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We can bring racial equity to our schools. It requires work.



We need a shift from “fixing kids” to fixing the social environment in schools

racism, equality, kids, school

As the recent protests around police brutality have revealed, ignoring racism throughout our society comes with a steep price. One of the places injustice has to be addressed is the education system. Many students of color and students from low-income backgrounds are marginalized unjustly by educator biases, according to Social, Emotional, and AcademicDevelopment Through an Equity Lensa report issued by The Education Trust, a national nonprofit that advocates for equality in education.

Rather than the current focus on “fixing” students' social-emotional skills, the system needs to address the societal context that launches many such students into the school-to-prison pipeline. From changing school policies to addressing the inherent prejudice of teachers and principals, the report lays out steps to foster belonging for all students.

No one denies that social-emotional learning is a significant part of education and needs support from schools. However, the report states, “social-emotional learning efforts that exclusively focus on changing student behavior may do more harm than good by placing the burden on students of color to respond positively to systemic injustices.”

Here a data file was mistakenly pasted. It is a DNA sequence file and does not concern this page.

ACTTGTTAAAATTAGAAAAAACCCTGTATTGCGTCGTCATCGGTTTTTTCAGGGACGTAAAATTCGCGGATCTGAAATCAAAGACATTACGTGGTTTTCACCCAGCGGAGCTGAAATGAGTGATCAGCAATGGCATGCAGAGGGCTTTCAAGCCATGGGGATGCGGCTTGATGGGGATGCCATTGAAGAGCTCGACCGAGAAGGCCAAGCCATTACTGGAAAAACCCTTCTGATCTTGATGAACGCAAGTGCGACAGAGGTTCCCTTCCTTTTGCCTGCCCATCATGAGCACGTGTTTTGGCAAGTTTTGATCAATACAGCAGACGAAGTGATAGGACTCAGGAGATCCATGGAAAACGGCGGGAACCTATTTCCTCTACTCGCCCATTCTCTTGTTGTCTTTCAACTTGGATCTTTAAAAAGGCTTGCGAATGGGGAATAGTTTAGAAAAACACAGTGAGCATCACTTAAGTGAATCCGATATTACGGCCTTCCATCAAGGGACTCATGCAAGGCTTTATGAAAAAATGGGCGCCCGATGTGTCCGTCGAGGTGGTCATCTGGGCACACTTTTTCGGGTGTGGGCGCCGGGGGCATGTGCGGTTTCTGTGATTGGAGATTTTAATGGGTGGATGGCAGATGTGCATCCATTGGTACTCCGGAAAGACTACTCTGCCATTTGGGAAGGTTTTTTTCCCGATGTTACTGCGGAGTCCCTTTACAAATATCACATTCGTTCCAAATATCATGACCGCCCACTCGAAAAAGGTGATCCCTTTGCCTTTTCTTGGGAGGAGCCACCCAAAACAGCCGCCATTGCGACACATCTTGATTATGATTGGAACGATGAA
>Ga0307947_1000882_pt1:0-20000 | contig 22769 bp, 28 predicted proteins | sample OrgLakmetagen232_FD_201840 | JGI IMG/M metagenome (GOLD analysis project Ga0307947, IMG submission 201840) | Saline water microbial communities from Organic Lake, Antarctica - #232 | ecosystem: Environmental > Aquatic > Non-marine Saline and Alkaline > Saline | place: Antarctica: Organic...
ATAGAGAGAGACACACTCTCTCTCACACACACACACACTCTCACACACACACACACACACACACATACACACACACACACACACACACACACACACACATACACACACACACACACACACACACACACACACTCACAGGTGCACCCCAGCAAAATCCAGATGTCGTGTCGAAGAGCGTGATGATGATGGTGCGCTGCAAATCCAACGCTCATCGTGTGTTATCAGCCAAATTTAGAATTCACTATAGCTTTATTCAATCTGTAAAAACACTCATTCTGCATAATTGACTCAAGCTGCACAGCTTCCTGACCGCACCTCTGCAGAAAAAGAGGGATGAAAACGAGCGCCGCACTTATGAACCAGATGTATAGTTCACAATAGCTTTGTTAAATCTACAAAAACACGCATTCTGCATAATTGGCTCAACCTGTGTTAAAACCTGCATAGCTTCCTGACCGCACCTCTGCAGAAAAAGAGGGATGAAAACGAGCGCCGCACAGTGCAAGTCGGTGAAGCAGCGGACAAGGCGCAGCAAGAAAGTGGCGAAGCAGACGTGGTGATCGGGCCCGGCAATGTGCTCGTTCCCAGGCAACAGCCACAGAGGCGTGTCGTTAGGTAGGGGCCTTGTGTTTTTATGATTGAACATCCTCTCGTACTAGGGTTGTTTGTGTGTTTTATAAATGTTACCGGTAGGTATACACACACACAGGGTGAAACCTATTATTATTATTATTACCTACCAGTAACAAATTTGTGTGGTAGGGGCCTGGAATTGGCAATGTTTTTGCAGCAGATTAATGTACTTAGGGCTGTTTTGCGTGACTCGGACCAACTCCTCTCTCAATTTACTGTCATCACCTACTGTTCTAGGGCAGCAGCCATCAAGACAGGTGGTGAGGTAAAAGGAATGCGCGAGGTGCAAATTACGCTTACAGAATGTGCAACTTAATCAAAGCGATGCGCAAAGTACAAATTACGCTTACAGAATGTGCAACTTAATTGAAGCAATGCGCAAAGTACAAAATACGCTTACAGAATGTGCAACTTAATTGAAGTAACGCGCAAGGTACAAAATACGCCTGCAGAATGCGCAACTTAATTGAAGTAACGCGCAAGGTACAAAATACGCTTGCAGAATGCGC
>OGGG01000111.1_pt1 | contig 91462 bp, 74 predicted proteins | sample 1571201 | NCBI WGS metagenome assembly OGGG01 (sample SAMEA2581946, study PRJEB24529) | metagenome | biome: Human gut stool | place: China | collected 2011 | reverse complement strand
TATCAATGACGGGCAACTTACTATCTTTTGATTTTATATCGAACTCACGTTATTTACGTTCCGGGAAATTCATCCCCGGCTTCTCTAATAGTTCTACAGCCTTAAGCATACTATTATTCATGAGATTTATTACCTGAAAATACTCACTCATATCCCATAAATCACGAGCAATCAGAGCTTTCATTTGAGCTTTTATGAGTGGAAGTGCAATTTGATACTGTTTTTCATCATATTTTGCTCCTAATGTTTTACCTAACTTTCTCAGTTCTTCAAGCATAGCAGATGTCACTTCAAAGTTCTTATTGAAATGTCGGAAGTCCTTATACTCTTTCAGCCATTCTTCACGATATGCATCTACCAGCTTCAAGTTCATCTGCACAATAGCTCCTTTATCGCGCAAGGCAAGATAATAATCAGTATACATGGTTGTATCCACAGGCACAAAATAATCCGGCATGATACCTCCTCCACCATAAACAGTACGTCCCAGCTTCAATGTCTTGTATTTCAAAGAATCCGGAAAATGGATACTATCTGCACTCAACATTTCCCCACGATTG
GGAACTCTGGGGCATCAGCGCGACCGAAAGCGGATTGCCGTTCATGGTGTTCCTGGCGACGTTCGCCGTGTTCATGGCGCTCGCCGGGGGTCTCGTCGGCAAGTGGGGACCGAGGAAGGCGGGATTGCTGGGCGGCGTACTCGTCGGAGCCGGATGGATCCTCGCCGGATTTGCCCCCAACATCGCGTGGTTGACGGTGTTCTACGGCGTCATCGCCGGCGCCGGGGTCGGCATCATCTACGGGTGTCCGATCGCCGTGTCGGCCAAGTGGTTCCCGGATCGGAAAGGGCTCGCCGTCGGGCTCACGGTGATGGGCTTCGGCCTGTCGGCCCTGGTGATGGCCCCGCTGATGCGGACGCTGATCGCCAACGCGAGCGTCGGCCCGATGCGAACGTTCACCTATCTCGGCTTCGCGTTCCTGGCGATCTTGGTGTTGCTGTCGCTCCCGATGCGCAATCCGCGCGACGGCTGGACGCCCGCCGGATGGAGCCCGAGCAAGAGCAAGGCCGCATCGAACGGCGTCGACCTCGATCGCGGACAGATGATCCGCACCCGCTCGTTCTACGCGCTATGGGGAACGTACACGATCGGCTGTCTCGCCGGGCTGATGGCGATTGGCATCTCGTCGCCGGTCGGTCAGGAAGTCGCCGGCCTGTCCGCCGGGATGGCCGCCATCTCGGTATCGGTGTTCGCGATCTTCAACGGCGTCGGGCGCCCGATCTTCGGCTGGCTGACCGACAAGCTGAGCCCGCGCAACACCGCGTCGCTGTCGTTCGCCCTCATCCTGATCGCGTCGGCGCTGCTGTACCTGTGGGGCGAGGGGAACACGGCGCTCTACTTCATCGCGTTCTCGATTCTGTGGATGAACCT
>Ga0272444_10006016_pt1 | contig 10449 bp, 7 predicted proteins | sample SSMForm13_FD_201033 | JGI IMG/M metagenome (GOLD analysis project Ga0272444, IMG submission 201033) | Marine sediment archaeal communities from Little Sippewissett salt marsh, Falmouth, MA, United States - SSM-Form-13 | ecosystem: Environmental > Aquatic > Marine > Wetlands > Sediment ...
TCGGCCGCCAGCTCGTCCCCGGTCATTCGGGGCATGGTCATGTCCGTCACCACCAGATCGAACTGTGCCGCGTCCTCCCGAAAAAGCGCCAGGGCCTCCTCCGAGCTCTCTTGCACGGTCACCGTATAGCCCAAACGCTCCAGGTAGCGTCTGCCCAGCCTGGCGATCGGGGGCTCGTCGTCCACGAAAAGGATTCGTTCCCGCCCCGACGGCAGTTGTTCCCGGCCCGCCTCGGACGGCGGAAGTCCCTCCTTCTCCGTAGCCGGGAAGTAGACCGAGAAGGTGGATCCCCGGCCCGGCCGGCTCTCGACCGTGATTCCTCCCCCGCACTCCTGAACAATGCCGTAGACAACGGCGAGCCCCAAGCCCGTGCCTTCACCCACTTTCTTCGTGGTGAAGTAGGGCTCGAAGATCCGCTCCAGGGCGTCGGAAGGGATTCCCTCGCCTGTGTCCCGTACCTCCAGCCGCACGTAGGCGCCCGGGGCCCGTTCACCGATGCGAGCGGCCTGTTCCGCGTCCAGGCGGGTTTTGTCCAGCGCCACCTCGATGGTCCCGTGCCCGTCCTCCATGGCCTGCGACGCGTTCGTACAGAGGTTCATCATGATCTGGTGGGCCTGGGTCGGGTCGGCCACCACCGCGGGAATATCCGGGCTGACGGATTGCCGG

True support places students' strengths above their perceived deficits. Marginalized students often display resilience and self-awareness; have highly developed skills at code-switching or adapting to different social contexts; and maintain strong, sometimes multi-lingual, community connections. A student who falls behind academically because of the need to care for a relative, for example, should be praised for shouldering family responsibilities. “With this positive mindset,” the report observes, “school leaders can then work with students and their families to identify the unique combination of supports needed for students to exhibit that strength both at home and in school.”

Educators have been shown to excuse errant behavior in white students while disciplining students of color for the same behavior. The implicit bias reflected by these actions can addressed by putting restorative justice policies in place and cultivating a positive school environment that considers all cultures, not just the dominant white culture. 

Parents should demand that school boards take these issues into account when considering policies and hiring superintendents. Well-informed parents of all ethnic groups, including the white majority, can educate the public at school board meetings and vote for board member candidates who express support for racial equity measures.



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